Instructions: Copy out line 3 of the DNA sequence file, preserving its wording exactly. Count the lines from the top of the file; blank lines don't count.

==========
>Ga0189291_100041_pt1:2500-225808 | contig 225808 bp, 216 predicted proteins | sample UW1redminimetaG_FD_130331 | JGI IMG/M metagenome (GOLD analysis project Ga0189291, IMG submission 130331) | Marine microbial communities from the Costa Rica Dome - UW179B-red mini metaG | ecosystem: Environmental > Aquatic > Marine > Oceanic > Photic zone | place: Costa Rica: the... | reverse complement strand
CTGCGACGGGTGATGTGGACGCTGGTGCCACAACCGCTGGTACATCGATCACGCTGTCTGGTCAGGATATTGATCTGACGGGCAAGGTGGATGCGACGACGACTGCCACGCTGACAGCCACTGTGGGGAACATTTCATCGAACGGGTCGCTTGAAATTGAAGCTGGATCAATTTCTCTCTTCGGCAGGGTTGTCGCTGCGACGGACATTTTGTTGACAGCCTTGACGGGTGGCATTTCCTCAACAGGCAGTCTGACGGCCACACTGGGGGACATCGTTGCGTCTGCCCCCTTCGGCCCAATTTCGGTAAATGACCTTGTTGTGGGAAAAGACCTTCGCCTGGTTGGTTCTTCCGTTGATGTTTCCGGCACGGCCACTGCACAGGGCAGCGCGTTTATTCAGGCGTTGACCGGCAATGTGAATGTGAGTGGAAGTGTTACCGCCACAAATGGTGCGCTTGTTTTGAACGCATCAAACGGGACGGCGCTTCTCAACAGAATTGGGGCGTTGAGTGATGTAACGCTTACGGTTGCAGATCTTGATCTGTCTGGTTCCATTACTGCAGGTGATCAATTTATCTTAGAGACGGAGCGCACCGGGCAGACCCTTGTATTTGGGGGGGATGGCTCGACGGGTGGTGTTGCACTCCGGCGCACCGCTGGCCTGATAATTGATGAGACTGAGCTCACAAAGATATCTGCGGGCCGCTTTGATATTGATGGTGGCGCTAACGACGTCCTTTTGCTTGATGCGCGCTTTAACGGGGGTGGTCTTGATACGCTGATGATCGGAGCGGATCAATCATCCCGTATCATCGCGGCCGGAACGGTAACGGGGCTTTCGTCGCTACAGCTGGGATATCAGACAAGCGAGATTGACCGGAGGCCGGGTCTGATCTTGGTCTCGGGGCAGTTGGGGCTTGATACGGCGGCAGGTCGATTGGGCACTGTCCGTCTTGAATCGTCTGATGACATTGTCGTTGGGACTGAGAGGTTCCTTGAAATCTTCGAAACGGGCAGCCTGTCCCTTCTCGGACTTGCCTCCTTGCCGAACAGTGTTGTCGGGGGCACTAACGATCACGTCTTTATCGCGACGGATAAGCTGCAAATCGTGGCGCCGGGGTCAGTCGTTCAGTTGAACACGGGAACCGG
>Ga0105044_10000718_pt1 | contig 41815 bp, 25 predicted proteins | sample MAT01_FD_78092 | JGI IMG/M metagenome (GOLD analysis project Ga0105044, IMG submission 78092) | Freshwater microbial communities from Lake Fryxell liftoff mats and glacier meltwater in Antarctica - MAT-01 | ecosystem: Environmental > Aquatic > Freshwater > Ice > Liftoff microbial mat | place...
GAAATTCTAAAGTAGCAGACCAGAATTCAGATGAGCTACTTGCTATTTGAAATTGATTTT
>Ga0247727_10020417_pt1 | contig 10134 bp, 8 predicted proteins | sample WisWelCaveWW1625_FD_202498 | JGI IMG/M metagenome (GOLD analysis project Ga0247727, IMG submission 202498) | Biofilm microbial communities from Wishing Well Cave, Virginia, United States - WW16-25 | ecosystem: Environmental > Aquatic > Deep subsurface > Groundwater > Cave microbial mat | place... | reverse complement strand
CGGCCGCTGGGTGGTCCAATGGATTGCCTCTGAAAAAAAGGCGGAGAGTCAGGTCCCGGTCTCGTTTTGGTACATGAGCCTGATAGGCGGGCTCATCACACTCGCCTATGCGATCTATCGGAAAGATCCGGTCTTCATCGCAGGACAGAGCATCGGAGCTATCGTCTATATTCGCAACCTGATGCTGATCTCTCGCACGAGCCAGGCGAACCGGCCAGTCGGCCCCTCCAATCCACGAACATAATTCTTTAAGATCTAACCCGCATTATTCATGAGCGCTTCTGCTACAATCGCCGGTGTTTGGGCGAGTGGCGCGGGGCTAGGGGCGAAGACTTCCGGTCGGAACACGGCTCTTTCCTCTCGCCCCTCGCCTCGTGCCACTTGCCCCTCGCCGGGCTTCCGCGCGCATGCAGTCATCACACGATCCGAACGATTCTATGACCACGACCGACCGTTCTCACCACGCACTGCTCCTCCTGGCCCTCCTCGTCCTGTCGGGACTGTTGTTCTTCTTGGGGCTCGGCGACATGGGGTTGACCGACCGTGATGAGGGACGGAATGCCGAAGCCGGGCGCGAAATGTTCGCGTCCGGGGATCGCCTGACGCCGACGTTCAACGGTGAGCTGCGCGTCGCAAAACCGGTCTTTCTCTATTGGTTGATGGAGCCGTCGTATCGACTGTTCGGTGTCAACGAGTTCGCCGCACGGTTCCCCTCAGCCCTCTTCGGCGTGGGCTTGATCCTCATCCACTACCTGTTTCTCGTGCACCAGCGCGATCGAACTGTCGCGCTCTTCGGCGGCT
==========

>Ga0105044_10000718_pt1 | contig 41815 bp, 25 predicted proteins | sample MAT01_FD_78092 | JGI IMG/M metagenome (GOLD analysis project Ga0105044, IMG submission 78092) | Freshwater microbial communities from Lake Fryxell liftoff mats and glacier meltwater in Antarctica - MAT-01 | ecosystem: Environmental > Aquatic > Freshwater > Ice > Liftoff microbial mat | place...